43 S.E. 419 (Ga. 1903), Byrd v. English
|Citation:||43 S.E. 419, 117 Ga. 191|
|Opinion Judge:||CANDLER, J.|
|Party Name:||BYRD v. ENGLISH et al.|
|Attorney:||Vasser Wooley, for plaintiff in error. Spencer R. Atkinson, E. V. Carter, and L. Z. Rosser, for defendants in error.|
|Case Date:||February 11, 1903|
|Court:||Supreme Court of Georgia|
Syllabus by the Court.
1. A party to a contract, who is injured by reason of the failure of the other party to comply with its terms, cannot recover damages for the negligent act of a third person, by which the performance of the contract was rendered impossible.
Error from city court of Atlanta; H. M. Reid, Judge.
Action by C. P. Byrd against J. W. English and others. Judgment for defendants, and plaintiff brings error. Affirmed.
The petition filed by the plaintiff in the court below makes substantially the following case: The plaintiff was engaged in the printing and publishing business in the city of Atlanta, maintaining a large establishment, in which many workmen were employed. In the operation of his machinery and the lighting of his place of business he was dependent upon electric power supplied by the Georgia Electric Light Company, a corporation, and this power was conveyed by means of wires contained in conduits which were laid down under the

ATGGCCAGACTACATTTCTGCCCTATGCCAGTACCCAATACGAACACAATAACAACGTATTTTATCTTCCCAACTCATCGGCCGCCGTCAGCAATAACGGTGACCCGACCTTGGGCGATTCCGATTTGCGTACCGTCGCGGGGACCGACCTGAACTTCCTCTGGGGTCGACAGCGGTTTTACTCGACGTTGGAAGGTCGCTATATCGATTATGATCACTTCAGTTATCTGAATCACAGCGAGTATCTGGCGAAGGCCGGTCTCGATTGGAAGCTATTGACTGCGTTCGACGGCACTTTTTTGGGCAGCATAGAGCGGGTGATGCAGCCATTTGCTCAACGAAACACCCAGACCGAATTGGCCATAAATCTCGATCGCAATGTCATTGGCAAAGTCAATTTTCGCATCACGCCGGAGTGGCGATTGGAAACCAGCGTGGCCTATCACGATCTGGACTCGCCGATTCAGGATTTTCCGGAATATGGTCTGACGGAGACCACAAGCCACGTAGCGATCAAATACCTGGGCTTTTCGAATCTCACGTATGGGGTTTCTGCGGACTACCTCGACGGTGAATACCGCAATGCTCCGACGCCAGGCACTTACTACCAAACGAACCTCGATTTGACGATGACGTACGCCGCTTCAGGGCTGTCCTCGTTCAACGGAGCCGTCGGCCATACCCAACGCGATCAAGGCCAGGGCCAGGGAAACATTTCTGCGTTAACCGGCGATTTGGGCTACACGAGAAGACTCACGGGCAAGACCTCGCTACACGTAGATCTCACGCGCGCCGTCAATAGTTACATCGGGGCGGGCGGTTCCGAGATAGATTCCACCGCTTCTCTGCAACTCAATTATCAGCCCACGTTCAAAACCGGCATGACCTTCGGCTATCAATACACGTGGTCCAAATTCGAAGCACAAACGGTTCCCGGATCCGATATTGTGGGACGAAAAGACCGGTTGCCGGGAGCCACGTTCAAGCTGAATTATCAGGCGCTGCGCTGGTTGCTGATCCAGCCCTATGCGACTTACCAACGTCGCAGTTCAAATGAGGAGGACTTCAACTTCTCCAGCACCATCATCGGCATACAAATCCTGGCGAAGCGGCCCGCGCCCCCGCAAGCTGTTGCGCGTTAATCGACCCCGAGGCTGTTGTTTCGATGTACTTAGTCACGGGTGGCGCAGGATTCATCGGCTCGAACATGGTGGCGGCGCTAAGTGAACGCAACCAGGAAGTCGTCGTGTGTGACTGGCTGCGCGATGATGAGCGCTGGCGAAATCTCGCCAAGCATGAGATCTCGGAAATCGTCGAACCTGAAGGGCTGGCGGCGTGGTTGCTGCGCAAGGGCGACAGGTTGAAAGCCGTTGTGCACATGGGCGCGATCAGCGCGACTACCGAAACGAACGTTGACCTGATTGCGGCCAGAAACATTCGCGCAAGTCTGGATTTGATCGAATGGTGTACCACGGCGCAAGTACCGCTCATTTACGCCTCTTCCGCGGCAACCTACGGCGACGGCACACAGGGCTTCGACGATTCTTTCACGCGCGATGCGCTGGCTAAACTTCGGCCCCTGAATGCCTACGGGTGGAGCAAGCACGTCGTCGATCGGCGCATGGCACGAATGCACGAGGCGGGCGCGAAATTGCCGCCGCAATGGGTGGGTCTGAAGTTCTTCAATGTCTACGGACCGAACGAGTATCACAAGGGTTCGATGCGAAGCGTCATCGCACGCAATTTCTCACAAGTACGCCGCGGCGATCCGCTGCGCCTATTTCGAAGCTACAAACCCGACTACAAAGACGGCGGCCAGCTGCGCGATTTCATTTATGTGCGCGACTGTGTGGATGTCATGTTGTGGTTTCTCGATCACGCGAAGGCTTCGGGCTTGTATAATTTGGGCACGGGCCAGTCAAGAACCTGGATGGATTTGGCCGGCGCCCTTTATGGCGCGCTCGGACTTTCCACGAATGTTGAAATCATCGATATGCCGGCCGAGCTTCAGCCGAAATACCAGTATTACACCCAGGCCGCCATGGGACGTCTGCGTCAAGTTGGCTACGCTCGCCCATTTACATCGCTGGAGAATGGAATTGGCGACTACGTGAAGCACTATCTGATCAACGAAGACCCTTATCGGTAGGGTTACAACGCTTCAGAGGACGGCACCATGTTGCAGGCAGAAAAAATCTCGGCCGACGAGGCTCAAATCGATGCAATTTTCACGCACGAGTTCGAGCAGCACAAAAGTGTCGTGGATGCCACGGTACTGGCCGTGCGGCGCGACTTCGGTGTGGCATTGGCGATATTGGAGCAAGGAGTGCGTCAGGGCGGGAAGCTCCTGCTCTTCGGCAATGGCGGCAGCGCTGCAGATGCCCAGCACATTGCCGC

ground. On a named day the defendants were engaged in constructing a building which was to be located on the same street as that on which the plaintiff's place of business was situated, and, as incident to the work of construction, were excavating the lot of the defendant English, on which the building was to be constructed, for the purpose of inclosing a basement. In doing this they also excavated the earth under the sidewalk adjoining the lot. This was done without authority of law, and in violation of an ordinance of the city of Atlanta. By the negligence of the employés of the defendants, a wall of earth was allowed to fall in on the conduits containing the electric wires over which power was conveyed to the plaintiff's plant. The wires were broken, and for several hours he was without the means of conducting his business, by reason of which fact he suffered damage set out in the petition. By amendments it was alleged that the plaintiff had a right to demand of the Georgia Electric Light Company the electric power which it had been furnishing him; that, but for the tort complained of, that company would have furnished him with power, and he would not have been damaged as set out; that the conduits of the electric light company were placed in the street by authority of the city of Atlanta, and in the exercise of the right of eminent domain in the company; that the plaintiff was under a contract with the Georgia Electric Light Company, by virtue of which that company furnished him with electric power, and under the terms of which he could not recover from it for damage occasioned by an accidental interruption of the current such as this was; that at the time of the commission of the tort complained of there was no other company or person in Atlanta offering to furnish electric current from whom the plaintiff could have secured service during...
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